Introduction Questions: How do different types of litter in 3 different vegetation types effect soil pH? Does soil moisture alter the soil pH?
Methods Designate 3 study areas, 1 Aspen stand, 1 Lodgepole Stand, and 1 Grass Meadow (2 of the 3 pits were also used for soil respiration- Scott Clingan) Dig 3 snow pits in each stand around 100cm Measure snow depth, soil temp at 0cm and 10cm, soil moisture, litter type and description, gather soil sample beneath litter Analyze the soil pH using soil pH kit
Moisture vs pH F-statistic: P-value: No significance
Lodgepole/Aspen P= (significant) Meadow/Aspen P= (non significant) Meadow/Lodgepole P= (significant) F Value 212.3
Conclusion Moisture has little to no effect in the samples that I collected in the subalpine environment Litter type (dead organic matter) has a much more defining role in soil acidity; mainly in conifer stands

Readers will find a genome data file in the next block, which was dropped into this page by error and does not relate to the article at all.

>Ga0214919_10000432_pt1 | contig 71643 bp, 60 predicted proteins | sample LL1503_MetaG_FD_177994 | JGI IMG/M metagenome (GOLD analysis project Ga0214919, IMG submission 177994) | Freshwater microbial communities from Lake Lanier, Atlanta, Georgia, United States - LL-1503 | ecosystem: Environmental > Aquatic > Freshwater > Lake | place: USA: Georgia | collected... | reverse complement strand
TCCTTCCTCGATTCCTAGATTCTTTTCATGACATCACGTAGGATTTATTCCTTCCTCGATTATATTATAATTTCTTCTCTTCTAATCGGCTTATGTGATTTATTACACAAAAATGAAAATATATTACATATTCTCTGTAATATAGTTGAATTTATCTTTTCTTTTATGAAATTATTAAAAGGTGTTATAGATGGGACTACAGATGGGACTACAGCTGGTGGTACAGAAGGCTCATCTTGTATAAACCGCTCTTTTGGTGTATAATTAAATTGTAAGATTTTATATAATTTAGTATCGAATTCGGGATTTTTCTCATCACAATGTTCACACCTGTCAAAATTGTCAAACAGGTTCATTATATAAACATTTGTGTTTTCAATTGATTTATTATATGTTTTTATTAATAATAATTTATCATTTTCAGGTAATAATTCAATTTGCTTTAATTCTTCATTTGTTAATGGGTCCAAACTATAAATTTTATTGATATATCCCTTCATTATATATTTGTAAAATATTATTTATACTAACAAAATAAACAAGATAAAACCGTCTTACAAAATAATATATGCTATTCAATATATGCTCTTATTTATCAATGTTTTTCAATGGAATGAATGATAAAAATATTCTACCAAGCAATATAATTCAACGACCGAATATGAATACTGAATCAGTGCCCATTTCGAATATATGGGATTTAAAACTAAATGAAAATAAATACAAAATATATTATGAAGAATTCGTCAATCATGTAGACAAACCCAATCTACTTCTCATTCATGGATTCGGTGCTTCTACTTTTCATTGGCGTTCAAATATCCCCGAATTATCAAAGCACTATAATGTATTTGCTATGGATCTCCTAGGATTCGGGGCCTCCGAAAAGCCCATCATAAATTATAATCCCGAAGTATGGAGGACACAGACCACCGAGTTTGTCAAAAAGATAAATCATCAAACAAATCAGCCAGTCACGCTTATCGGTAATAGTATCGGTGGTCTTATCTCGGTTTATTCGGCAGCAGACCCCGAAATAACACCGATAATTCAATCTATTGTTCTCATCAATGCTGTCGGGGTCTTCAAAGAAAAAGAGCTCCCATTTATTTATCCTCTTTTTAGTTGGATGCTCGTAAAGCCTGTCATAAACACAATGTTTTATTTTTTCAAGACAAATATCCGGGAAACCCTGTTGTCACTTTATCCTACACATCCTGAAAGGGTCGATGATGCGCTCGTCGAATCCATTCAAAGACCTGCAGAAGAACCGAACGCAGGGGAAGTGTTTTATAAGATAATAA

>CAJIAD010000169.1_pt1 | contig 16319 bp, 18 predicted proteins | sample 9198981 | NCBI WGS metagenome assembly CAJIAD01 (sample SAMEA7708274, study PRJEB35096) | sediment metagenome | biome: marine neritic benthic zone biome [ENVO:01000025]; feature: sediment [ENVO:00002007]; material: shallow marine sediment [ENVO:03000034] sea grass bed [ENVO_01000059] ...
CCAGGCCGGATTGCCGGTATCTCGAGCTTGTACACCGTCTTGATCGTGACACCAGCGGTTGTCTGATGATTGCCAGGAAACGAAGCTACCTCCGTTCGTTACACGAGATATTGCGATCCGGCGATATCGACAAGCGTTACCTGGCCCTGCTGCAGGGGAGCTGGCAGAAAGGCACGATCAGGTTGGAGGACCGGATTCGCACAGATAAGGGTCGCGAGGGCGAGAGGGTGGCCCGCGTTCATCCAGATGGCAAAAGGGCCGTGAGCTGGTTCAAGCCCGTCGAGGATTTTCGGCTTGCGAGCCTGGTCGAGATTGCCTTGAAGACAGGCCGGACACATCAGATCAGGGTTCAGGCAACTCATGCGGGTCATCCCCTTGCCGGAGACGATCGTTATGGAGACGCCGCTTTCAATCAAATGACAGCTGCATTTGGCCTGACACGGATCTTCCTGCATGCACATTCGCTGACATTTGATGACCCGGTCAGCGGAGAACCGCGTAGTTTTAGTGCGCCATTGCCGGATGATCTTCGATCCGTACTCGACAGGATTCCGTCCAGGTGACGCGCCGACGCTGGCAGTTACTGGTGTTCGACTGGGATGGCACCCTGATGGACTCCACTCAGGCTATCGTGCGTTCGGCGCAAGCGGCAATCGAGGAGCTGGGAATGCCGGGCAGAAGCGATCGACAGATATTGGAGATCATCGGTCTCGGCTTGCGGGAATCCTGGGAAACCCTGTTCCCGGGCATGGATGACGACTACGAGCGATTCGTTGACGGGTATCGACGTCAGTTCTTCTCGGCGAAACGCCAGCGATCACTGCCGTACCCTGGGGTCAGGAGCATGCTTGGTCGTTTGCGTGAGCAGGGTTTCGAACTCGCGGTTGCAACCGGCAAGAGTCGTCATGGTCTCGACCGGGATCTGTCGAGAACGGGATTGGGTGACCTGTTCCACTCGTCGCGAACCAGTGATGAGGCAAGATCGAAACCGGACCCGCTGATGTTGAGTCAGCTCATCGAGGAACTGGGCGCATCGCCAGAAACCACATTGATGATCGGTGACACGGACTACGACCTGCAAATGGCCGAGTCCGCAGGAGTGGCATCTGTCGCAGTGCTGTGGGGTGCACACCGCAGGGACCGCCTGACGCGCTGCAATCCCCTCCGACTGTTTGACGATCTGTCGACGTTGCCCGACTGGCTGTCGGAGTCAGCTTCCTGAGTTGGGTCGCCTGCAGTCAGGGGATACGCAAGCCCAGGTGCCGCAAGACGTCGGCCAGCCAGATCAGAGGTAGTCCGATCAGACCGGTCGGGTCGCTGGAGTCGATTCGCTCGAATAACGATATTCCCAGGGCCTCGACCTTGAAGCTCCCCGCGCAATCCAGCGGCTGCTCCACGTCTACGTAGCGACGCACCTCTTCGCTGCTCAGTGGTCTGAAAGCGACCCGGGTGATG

Further Questions for Research What mechanism or process is occurring within the conifer trees and litter that drops the acidity of the soil? Under what circumstances, if any, does moisture play an important role in soil acidity? How does the soil acidity under conifer stands effect the ecosystem in the surrounding area? Are lodgepole stands increasing another substance, such as nitrogen, that could possibly decrease pH?
Corrections Allow pH mixture to settle for longer The solution mixed needed to mix the soil and solution and the dark matter needed to settle in order to gain accurate measurements Sample more soil in each plot Sample more stands to cross sample
Sources 1.USDA, NSF, NIFA, "Soils Part 4 ; Why does soil pH change?." Accessed March 7, &topicorder=6&maxto= Jaeger, Charles, Russel Monson, Melany Fisk, and Steven Schmidt. "SEASONAL PARTITIONING OF NITROGEN BY PLANTS AND SOIL MICROORGANISMS IN AN ALPINE ECOSYSTEM." Ecology. no. 80 (1999): Michele Freppaz, Mark W. Williams, Timothy Seastedt, Gianluca Filippa, Response of soil organic and inorganic nutrients in alpine soils to a 16-year factorial snow and N-fertilization experiment, Colorado Front Range, USA, Applied Soil Ecology, Volume 62, November 2012, Pages , ISSN , (http:// ) Keywords: Snow; Soil; Nitrogen; Tundra
Acknowledgements Shout out to : Scott Clingan, Evan Esfahani, Derek Sweeney Special thanks and much appreciation to: Tim Kittel for an amazing experience and dedicating his time and knowledge